Vanilla Chai Chocolate Truffles

On this episode of “Sydney Makes Easy Things That Impress Her Friends,” we’re talkin’ ’bout chocolate truffles. But not just any regular chocolate truffles, oh no, we’re throwing vanilla chai into the mix. Essentially, they’re chocolate balls, but doesn’t the word “truffle” just make it sound much fancier? Ya, I agree.

The bond that a woman of color has with her hairdresser is one that is sacred, and must be fostered and nurtured. I do this by surprising mine with edible treats at least once a month. And since the hot cross buns that I made a few weeks back were given to family and church members, I decided that my beloved beautician should get something specifically made JUST for her. And like many, many women that I know, she looooooooooves  chocolate. So, I thought, what better treat than just straight-up homemade truffles?

During the holiday season my television basically stays on Food Network and Cooking Channel, and I watched a special episode of Giada at Home in which she made chocolate truffles for some “guests” (more likely the production crew, but ya know, TV magic and all that) who were stopping by for a holiday party. She stepped it up by brewing a bunch of bags chai  in heavy cream, then taking it off the heat and pouring it over chocolate to melt it. Then she stirred it all together until it turned into chocolate ganache, refrigerated it for a few hours until it set, then scooped out the mixture by the tablespoon, rolled it into a ball, coated it in cocoa powder, and then wrapped a little gold leaf around each for a classy touch. They were so cute and elegant, so I logged the recipe away for an occasion when I would really, really want to make them. But when it came time to make these truffles, wouldn’t you know it, I didn’t have any gold leaf on hand (I’m not workin’ with a Food Network budget here), and instead of brewing with classic chai, I decided to switch it up with my favorite bundling of vanilla chai tea bags. Was it a success? Oh yeah. She loved them!

These truffles are perfect for anyone who has a semi-sweet tooth. They’ve got a bit of an edge to them, with just the hint of sweetness to balance everything out. Basically, you get this intensely rich, deep chocolatey flavor, mixed with the warmth of spices that you find in classic chai, and finished off with the subtle hint of vanilla. The vanilla may just be a gentle whisper, but it definitely won’t let you ever forget that it’s there.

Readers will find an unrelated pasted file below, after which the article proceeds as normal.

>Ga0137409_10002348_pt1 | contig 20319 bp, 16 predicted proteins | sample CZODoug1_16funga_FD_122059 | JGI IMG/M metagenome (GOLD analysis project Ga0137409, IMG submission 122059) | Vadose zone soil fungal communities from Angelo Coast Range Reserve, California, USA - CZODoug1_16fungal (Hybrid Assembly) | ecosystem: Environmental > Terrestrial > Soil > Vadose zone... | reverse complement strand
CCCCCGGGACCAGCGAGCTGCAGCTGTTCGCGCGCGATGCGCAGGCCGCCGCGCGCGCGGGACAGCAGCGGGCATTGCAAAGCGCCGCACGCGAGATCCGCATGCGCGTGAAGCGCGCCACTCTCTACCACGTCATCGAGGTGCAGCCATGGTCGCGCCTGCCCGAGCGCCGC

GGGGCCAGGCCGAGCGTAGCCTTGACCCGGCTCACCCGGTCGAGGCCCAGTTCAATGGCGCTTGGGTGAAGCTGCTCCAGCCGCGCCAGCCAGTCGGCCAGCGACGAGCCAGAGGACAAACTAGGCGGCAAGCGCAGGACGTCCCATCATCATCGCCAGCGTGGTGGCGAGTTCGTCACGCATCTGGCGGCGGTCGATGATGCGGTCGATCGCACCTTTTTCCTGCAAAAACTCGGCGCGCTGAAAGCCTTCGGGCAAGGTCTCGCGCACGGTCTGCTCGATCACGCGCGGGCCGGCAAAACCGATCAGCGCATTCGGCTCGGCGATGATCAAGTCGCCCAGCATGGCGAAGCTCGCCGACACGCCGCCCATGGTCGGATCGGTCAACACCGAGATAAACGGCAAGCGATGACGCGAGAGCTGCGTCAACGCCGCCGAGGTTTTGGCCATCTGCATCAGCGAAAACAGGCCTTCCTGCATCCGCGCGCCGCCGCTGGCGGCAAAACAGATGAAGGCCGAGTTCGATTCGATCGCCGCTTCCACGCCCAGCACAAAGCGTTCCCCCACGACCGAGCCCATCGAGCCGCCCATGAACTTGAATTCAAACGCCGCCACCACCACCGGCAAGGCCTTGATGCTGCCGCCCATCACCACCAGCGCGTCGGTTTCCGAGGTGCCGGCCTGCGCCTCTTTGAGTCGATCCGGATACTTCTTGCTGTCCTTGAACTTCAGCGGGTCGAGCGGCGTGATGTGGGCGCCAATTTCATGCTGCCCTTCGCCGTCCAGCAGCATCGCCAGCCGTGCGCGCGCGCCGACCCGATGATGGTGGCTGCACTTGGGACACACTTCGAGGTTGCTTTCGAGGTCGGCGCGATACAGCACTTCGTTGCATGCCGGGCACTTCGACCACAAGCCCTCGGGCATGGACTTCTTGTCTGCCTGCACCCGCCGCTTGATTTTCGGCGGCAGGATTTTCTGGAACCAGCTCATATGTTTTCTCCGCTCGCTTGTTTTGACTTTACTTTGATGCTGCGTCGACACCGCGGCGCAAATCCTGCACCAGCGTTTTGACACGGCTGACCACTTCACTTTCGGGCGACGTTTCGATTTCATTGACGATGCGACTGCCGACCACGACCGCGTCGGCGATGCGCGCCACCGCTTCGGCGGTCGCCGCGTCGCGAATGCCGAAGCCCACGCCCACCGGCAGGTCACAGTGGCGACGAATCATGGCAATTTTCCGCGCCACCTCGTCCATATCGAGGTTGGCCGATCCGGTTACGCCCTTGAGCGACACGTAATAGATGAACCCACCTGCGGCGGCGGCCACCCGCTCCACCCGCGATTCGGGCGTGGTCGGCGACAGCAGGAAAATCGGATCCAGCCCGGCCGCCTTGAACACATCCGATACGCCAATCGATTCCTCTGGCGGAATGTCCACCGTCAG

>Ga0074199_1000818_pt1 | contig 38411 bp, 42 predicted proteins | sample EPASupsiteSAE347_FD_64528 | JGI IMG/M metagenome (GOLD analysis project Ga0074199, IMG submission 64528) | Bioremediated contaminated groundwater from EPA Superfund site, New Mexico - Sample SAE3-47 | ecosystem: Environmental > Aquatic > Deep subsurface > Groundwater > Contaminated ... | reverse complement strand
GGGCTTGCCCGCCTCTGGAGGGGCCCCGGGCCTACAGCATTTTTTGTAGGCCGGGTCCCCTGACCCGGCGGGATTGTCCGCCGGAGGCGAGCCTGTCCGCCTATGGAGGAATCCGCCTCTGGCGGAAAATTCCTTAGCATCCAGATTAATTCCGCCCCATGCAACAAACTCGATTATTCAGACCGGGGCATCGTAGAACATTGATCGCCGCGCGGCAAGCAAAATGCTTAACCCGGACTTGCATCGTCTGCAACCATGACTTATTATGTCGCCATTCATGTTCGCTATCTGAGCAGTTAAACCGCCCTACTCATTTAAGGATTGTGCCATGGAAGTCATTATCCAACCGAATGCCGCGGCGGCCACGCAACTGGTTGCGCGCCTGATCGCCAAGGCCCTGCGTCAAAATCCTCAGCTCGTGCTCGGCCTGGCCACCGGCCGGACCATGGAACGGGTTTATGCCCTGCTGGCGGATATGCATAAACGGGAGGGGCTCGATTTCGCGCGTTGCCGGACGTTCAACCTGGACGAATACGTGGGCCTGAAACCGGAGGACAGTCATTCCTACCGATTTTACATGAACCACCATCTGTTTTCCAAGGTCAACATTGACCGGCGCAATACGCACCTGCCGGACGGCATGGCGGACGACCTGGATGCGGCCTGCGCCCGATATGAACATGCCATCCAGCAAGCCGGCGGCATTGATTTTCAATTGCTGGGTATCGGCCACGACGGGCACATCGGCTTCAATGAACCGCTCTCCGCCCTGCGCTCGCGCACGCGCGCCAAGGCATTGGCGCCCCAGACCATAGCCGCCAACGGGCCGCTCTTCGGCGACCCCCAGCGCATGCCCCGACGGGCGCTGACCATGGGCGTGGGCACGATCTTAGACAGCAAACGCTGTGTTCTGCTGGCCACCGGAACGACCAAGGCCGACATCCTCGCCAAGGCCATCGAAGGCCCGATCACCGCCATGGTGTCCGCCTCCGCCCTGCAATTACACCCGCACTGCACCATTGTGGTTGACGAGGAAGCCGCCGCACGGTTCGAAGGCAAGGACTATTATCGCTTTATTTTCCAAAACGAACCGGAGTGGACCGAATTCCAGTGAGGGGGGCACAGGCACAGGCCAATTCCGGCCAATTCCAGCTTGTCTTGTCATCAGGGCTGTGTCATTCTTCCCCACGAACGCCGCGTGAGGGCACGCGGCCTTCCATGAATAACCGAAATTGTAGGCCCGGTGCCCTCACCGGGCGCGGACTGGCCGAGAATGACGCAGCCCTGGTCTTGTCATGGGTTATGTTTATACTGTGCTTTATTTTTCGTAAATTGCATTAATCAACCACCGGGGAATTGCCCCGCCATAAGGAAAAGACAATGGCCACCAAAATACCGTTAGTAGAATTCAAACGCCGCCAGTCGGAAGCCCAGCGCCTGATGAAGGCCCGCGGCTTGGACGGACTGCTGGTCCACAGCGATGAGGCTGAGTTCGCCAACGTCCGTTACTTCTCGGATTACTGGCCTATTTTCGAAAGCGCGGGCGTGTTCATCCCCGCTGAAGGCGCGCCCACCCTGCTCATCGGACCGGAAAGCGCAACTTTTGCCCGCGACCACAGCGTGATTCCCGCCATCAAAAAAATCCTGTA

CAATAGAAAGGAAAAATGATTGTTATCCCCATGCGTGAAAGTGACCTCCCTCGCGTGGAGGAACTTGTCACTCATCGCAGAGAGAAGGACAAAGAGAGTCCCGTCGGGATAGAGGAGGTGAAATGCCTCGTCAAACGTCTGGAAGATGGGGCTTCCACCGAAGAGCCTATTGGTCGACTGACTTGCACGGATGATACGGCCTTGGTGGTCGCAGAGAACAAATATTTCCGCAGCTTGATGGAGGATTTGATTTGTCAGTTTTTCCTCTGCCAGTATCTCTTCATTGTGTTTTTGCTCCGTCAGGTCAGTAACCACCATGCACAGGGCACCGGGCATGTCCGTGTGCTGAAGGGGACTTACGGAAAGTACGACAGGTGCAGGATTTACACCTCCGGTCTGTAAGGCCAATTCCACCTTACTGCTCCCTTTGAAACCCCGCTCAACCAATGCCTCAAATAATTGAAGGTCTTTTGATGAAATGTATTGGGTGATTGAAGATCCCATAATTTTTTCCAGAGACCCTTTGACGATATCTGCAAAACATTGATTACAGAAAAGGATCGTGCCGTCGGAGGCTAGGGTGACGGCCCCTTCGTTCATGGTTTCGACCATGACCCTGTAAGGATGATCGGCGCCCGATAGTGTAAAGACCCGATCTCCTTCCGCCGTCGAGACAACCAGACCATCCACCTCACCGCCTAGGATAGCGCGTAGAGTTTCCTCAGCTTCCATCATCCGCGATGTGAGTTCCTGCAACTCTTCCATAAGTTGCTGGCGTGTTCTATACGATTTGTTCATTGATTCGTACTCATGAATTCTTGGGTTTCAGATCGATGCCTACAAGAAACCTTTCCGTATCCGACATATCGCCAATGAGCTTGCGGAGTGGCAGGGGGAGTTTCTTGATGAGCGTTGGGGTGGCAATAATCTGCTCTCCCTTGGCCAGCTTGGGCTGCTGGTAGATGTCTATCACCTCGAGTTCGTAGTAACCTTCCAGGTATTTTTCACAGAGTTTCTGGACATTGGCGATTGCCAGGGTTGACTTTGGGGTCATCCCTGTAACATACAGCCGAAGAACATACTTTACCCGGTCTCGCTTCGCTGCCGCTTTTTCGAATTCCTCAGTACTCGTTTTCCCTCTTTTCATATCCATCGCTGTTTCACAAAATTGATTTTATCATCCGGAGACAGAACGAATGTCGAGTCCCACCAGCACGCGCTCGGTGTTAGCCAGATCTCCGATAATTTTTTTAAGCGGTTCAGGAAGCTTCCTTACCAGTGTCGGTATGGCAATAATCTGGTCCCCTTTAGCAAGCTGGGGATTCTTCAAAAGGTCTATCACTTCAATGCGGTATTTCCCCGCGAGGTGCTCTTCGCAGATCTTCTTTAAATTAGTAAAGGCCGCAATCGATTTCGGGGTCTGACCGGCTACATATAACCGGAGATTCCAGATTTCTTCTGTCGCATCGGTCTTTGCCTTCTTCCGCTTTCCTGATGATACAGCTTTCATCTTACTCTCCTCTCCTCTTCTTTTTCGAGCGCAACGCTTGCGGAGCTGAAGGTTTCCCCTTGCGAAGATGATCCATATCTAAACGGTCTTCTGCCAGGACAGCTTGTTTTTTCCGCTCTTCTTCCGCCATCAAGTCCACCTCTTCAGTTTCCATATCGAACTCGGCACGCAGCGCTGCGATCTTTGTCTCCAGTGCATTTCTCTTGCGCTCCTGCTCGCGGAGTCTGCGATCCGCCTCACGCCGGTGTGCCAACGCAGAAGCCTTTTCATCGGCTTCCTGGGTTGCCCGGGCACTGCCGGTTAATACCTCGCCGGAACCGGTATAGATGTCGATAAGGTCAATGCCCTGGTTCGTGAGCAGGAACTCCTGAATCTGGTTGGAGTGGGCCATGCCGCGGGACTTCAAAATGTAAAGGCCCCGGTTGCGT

Best of all, they can be made wayyyy in advance, which works perfectly for me because I can enjoy leftover truffles that didn’t fit in the gifted container for weeks to come.

Vanilla Chai Chocolate Truffles: Good for friendship, good for random chocolate cravings.

 

VANILLA CHAI CHOCOLATE TRUFFLES 

What You’ll Need:

  • 1 1/2 cups heavy cream
  • 7 bags vanilla chai tea (I like Bigelow)
  • 1/4 teaspoon salt
  • 9 oz dark chocolate, finely chopped
  • 2/3 cup cocoa powder

 

DIRECTIONS

Before you begin, tie all of your tea bag strings together in a knot. This makes it much easier to fish them out when you’ve finished with them.

Pour the heavy cream into a small saucepan, then add your tea bags. Place the pan over medium-low heat, warming the cream slowly; stir occasionally. You’ll know when your mixture is heated through when you see little bubbles start to form around the edges of the cream, about 5-7 minutes. Simmer for 3 minutes more, then remove from heat.

Remove the tea bags from the sauce pan. Place the finely chopped chocolate and salt in a medium bowl, then strain the cream mixture over it using a fine-mesh strainer. Let sit for 3 minutes so that the chocolate begins to melt on its own. Slowly whisk the melted chocolate into the cream starting in the center of the bowl, then slowly making your way outwards. Remember to do this slowly and carefully so that the chocolate doesn’t seize up! Continue whisking until the mixture is smooth and completely blended. Place a piece of plastic wrap DIRECTLY on top of the ganache, and press down gently to make sure the surface is completely covered.  Let set in the  refrigerator for AT LEAST 3 hours, but the best is overnight. The mixture should be firm by that time, but still easy to work it.

Measure your coca powder, then place in a small, shallow bowl. With a tablespoon cookie scoop (or just a tablespoon measuring spoon), scoop even rounds of ganache into your palm, then very quickly but gently roll into a ball.  Next. roll the ball in the coca powder to coat; gently shake off any excess.. Repeat this process until you’ve run out of ganache. Place your truffles in an airtight container and refrigerate until you are ready to serve.

Make Ahead: The truffles can be made several weeks ahead of time, kept refrigerated in an airtight container. On the day of serving, roll each in the cocoa powder.

 

 

SOURCE: Very, very slightly adapted from Giada De Laurentis 

 

 

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Hot Cross Buns

Hiiiiiiiiiiiii, how was your Easter??  Mine was epic and uplifting, and full of food. Simply the best.